• Oxygen
  • Water
  • Food
  • Sleep

These are the four requirements for life. If we asked you what the requirements were, would you remember to include sleep? Sleep is SO important because it heavily influences our performance at work, our risk for chronic disease, and our overall quality of life.


Why is sleep this helpful? 


The interesting part is: sleep researchers aren’t too sure on the exact reason why humans even need to sleep. From an evolutionary perspective sleep could have even been dangerous as it left early humans vulnerable to attack - so it must offer some great advantage.


Generally speaking, sleep is thought to allow our brains and our bodies to heal and repair from the damage of the day; synaptic plasticity is managed (think things like short term memory getting changed into long term memory), brain pathways that are not being used are pruned, muscles are repaired, and energy stores are replenished. There is also evidence that the fluid our brain floats in seems to pulse around and literally “brain wash” you in your sleep – the good kind!


America is Tired


Short sleep duration (defined as less than 7 hours of sleep per night) is common. How many nights this week did you get more than 7? In the United States between 1-2 out of every 4 of people report it. If you are obese, a smoker, consume excessive alcohol, or are physically inactive you are even more likely to report short sleep duration 1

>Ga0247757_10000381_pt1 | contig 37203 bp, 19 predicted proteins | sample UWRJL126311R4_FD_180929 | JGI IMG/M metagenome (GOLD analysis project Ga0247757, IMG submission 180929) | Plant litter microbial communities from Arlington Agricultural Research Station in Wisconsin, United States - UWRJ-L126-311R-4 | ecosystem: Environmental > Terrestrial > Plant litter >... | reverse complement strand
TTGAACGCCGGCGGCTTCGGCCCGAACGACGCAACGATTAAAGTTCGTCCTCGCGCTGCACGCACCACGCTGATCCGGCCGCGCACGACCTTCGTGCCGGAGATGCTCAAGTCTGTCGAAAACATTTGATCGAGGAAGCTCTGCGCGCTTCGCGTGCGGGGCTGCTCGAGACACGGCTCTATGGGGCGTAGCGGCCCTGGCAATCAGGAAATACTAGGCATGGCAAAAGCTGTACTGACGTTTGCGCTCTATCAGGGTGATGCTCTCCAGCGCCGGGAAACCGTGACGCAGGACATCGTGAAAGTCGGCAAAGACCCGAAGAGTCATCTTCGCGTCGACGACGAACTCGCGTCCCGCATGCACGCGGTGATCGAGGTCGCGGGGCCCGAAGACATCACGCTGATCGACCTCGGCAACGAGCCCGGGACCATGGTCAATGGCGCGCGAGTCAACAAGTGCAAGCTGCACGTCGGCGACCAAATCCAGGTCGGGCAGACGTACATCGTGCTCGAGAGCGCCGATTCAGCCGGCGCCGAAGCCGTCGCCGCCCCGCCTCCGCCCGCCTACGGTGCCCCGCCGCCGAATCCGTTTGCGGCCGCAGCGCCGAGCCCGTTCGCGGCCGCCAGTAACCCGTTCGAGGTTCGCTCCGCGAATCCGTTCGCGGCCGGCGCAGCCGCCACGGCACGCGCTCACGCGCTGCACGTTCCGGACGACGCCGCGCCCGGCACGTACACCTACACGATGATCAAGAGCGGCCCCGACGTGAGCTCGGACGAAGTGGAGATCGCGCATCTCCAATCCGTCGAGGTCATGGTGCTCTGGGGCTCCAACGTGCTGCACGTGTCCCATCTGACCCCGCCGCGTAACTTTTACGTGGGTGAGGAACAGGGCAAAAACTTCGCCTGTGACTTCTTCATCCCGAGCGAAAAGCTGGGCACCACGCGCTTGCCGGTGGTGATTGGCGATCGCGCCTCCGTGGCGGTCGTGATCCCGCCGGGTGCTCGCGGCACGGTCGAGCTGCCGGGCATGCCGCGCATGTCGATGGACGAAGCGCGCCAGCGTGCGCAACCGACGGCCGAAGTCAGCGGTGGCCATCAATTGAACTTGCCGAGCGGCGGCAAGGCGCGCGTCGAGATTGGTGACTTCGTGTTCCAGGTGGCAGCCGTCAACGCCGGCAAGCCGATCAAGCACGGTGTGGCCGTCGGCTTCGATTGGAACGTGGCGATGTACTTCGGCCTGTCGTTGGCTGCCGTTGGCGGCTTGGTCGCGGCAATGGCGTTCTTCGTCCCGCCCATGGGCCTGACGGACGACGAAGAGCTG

Sleep is an active process. In other words, you don’t fall asleep simply because your brain is tired. Sleep is actively maintained throughout the night. Disruption of this careful balance between arousal and sleep results in, what else, disrupted sleep. Things such as caffeine and alcohol intake have been shown to affect this balance and disrupt this process. Even if you “slept,” all night, if you are still feeling tired in the morning, this could be affecting you!


Circadian Rhythm is Important


Humans have a 24-hour circadian rhythm. This rhythm is endogenous meaning it exists inside of us. Human beings placed in environments with no light, no time cues, no social cues, etc., will still display a 24-hour internal clock. However, external things can change this rhythm to the environment. For example, sunlight, in humans, is a powerful cue to have the waking phase of our 24-hour cycle during the day. We have even started using an alarm clock that slowly lights up before it rings to stimulate a sunrise! This makes waking up a little more easily.


Light cues are extremely powerful to influencing this 24-hour internal body clock. How exactly does light affect us this much? Long story short, there is a pathway in the brain that goes directly from the retina of the eye to the internal pacemaker in humans. (The long story involves the suprachiasmatic nucleus in the hypothalamus connecting to the retina via the retinohypothalamic tract). 2 This direct and powerful connection shows just how important light is for controlling circadian rhythm.



The Adverse Effects of Blue Light